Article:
An Atwater Village taco stand. A pilates studio in Echo Park. And a Silver Lake gay bar.
These were among the many Eastside businesses that turned to online fundraisers during the last year to get through the pandemic. As in many cases, those fundraisers were held on the GoFundMe platform.
Nearly 60% of COVID-19-related GoFundMe fundraisers launched in the U.S. were to support small businesses that were impacted by the pandemic, said the company, which charges 2.9% plus 30 cents per donation for processing fees and the safe transfer of funds. California was among the top ten states that donated the most money per capita.
“Throughout these last ten months,” said GoFundMe Spokesperson Jenny Perillo. “GoFundMe has seen an increase in fundraisers for small businesses that have turned to their communities to stay afloat and continue supporting their employees.”
One of these businesses is Hugo’s Tacos in Atwater Village and Studio City who had to temporarily close in late June 2020 after several customers harassed the business for requiring face masks. That was when the owners created the GoFundMe to help support employees while the taco stand took a short break. In less than 3 weeks, they surpassed their goal of $50,000 and were able to give each employee nearly $3,000.
“It helped, obviously, the employees during the time when our stands were closed because of the whole freakout that customers were causing over the mask situation,” said Bill Khone, CEO of Hugo’s Tacos. “But it also kind of made them feel like people were paying attention.”
For other businesses, like Pilates & Arts, it was the final attempt to keep their business open.
The studio’s owner Tannis Kobrinsky, who lived in Echo Park for nearly 25 years, transformed an abandoned art studio in 2011 into a pilates space, creating a community through different art forms by hosting art galleries, spoken word shows, and offering ballet classes.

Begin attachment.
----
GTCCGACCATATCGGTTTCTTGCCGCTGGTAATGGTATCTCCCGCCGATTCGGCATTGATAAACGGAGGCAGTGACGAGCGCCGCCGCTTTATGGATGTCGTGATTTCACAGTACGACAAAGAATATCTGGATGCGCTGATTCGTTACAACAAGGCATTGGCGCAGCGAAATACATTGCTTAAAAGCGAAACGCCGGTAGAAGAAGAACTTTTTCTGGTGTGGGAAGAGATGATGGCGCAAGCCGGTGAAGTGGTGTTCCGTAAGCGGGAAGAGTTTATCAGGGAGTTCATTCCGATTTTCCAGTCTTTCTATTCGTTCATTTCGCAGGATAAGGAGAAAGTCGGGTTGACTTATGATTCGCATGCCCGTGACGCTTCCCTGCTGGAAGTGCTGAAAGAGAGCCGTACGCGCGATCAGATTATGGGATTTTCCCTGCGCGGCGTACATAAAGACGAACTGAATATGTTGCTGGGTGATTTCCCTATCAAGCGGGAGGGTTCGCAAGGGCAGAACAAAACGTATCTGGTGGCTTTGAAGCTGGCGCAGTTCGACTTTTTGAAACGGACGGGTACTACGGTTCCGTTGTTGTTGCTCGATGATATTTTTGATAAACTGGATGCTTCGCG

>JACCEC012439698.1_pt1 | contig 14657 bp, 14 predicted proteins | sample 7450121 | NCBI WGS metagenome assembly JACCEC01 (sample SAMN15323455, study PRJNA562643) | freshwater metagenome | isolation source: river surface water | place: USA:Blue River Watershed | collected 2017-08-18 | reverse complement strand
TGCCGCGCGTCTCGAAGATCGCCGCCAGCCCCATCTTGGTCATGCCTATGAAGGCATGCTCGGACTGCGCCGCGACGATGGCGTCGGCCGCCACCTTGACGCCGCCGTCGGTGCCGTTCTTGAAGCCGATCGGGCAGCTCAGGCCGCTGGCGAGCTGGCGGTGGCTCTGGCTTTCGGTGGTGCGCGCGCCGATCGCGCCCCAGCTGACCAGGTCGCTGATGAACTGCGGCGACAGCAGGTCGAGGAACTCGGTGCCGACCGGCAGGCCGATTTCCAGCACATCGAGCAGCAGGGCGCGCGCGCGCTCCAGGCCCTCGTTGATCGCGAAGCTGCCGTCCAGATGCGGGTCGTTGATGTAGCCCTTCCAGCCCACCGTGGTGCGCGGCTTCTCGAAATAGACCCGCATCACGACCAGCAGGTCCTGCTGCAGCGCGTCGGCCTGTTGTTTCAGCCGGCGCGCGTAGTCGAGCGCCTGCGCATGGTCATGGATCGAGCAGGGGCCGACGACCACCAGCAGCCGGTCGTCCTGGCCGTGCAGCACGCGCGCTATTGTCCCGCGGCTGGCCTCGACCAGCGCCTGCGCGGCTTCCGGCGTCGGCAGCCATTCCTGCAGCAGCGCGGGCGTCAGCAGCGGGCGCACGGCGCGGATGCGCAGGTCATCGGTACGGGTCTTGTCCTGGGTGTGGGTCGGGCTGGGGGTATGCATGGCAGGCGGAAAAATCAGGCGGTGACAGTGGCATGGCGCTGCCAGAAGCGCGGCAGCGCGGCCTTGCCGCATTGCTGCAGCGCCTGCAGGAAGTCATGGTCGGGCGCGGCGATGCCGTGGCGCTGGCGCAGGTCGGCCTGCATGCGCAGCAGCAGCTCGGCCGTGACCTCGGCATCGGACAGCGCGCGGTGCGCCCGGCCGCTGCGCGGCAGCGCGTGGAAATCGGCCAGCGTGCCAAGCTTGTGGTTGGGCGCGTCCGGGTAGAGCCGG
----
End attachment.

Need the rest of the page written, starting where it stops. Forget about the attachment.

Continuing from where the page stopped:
When the pandemic hit, Kobrinsky transitioned to online classes and tried to find other avenues of income to keep her studio open.
“I was losing my nine years invested into this business, but I really felt bad for the community and the clients and I was trying my best to hold on to the space.”
Kobrinsky opened a GoFundMe fundraiser as a last resort. She raised $7,175 of her $25,000 goal which helped cover costs that she had been accumulating since she stopped operating in the studio, like rent and her instructor’s incomes.
Many donors commented saying “Thank you, Tannis, for creating such a special space.”
Another donor said, “The pandemic has been rough on small businesses, especially yoga and pilates studios, dance and art studios, venues that host readings and performances. Tannis’ place is very special.”
Unfortunately, it wasn’t enough to keep up with the rent. And like most businesses, she had to close her doors at the end of August.
“I’d been an excellent tenant for 9 years at my Echo Park location,” she said. “Sadly, for my clients and for my instructors, my well-established studio is gone.”
Akbar in Silver Lake had to close due to government orders on bars but was able to raise over $230,000 and promised their donors they will reopen.
“It is because of you all that Akbar will still be here, ready to open when it’s safe to do so,” said owners Peter Alexander and Scott Craig in their GoFundMe page. “We look forward to continuing to celebrate with our diverse community”
Among other businesses on the Eastside that have created GoFundMe campaigns include Daisy’s Antiques in Silver Lake, Stories Books and Cafe in Echo Park, Delicia’s Bakery and Some in Highland Park, and Xtiosu Kitchen in Boyle Heights.
In addition to GoFundMe, here are some other crowdfunding platforms used by businesses: